There are numerous variants of the famous card game, rummy. Some are based on location (Chinese rummy, for example), some are based on when you play your melds (gin rummy ends a turn with a player playing all their melds) and some are based on the intended audience (Rummikub for families, rummy 500 for real-money tournaments).
“Melds”, incidentally, are sets of cards that are either made of three or four of the same number in different suits (say, three 9s; one each of Clubs, Spades and Hearts) or a sequence of numbers of the same suit (say, 4, 5, 6, 7 of Spades) and they are the defining feature of all versions of rummy.
One of the most intriguing versions of rummy is rummy 500. It’s not as popular as gin rummy, but it has some of the most exciting gameplay of any rummy game. The thing that sets this variant apart is, as its name suggests, that the way players win this version of rummy is by reaching 500 points.
It’s not quite that simple, though, when it comes to working out how players reach 500 points. Here are a few essentials to help understand the scoring of the game:
- 2 thru 10 are all worth their face value. Jack, queen and king are each worth 10 points. Ace and joker are worth 15 points each.
- The game ends when either one of the players has played all of the cards in their hand (made melds and had one card leftover to discard) or the stock (the pile of cards players draw from) runs out of cards when a player needs to draw from it.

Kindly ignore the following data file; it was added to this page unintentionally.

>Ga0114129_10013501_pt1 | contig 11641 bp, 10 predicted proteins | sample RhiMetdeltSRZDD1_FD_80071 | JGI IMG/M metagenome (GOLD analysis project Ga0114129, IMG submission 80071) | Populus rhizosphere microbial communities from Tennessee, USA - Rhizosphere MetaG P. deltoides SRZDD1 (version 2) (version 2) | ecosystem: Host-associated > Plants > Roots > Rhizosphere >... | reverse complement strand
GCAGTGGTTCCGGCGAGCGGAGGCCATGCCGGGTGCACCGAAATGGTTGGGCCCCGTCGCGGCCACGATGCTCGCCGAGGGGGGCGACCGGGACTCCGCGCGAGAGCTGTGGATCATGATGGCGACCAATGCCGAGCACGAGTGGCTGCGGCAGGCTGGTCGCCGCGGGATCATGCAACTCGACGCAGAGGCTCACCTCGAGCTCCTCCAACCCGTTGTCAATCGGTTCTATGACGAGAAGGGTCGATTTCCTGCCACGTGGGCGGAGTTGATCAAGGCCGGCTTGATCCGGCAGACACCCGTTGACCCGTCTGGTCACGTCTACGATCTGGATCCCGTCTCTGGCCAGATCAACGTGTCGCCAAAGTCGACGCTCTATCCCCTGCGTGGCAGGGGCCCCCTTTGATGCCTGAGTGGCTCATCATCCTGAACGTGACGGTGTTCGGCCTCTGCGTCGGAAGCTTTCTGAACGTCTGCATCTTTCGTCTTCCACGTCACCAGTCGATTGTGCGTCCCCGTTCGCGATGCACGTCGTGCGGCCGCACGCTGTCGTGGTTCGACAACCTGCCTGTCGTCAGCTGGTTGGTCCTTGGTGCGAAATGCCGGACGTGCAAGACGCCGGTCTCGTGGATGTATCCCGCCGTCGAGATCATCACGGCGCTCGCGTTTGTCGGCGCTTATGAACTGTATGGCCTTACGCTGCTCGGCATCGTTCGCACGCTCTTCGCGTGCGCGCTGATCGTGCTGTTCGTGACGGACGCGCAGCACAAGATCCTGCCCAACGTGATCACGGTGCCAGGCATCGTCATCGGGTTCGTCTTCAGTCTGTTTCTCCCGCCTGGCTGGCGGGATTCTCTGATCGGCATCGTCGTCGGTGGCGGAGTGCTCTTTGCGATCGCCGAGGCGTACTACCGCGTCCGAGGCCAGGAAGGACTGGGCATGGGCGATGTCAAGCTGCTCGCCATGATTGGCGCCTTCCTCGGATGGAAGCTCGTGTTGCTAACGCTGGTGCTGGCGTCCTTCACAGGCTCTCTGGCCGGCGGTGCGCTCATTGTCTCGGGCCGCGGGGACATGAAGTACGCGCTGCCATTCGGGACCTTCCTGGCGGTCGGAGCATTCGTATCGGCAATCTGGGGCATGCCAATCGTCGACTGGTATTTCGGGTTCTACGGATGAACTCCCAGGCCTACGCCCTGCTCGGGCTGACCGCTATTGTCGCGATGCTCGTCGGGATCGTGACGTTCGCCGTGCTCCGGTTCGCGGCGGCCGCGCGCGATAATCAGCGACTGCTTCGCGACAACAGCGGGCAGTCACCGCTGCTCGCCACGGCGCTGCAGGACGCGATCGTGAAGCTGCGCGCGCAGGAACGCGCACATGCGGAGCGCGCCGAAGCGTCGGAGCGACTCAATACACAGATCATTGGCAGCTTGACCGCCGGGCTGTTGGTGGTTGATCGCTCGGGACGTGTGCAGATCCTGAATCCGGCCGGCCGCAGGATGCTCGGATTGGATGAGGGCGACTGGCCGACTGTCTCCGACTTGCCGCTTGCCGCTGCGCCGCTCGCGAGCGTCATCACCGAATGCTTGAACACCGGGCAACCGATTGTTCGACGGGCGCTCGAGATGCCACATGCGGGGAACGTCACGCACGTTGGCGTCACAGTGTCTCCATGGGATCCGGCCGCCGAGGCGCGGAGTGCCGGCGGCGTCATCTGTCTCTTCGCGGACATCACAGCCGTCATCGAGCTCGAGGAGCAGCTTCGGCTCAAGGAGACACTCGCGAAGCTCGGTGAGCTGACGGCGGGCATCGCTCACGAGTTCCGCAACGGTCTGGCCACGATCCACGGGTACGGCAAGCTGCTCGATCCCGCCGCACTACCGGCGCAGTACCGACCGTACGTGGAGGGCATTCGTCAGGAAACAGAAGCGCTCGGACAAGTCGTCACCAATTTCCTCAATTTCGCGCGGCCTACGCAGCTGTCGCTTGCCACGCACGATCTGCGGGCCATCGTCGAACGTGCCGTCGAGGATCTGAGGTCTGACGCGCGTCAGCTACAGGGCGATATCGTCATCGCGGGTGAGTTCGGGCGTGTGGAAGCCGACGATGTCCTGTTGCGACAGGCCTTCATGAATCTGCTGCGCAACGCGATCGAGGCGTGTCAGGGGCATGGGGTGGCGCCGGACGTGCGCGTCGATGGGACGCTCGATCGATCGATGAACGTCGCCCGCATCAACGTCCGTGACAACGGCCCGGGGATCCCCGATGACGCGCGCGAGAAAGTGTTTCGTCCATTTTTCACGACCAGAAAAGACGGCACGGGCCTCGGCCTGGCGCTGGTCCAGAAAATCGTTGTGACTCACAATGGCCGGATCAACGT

- Players then tally up the scores for that game by adding up the value of all the melds they played and subtract from that the value of all the cards that remain in their hand. So, say, their various melds gets them 76 points and they end the game with an ace and a 4 of Clubs in their hand then they would minus 19 points (15 for the ace, 4 for the 4 of Clubs) from 76 and their total for that game will be 57.
- If the cards in their hand are worth more than the melds they played (say, their melds added together comes to 50 and they end with 3 aces, a 10 and a 7, which equals 77), they carry that negative score (in this case -27) into their total.
- A new game is then started until one one or more of the players reach a total of 500 by tallying the total of each successive game. If more than one player crosses that 500 line, then the one with the higher score wins.
It’s actually really straightforward, though you will definitely want either an electronic device or an old fashioned pen and paper at the ready to keep track of everyone’s score. Rummy 500 is especially good to play for money by having players put in some money into the pot every round and then whoever wins the whole thing by crossing that 500 threshold wins the pot.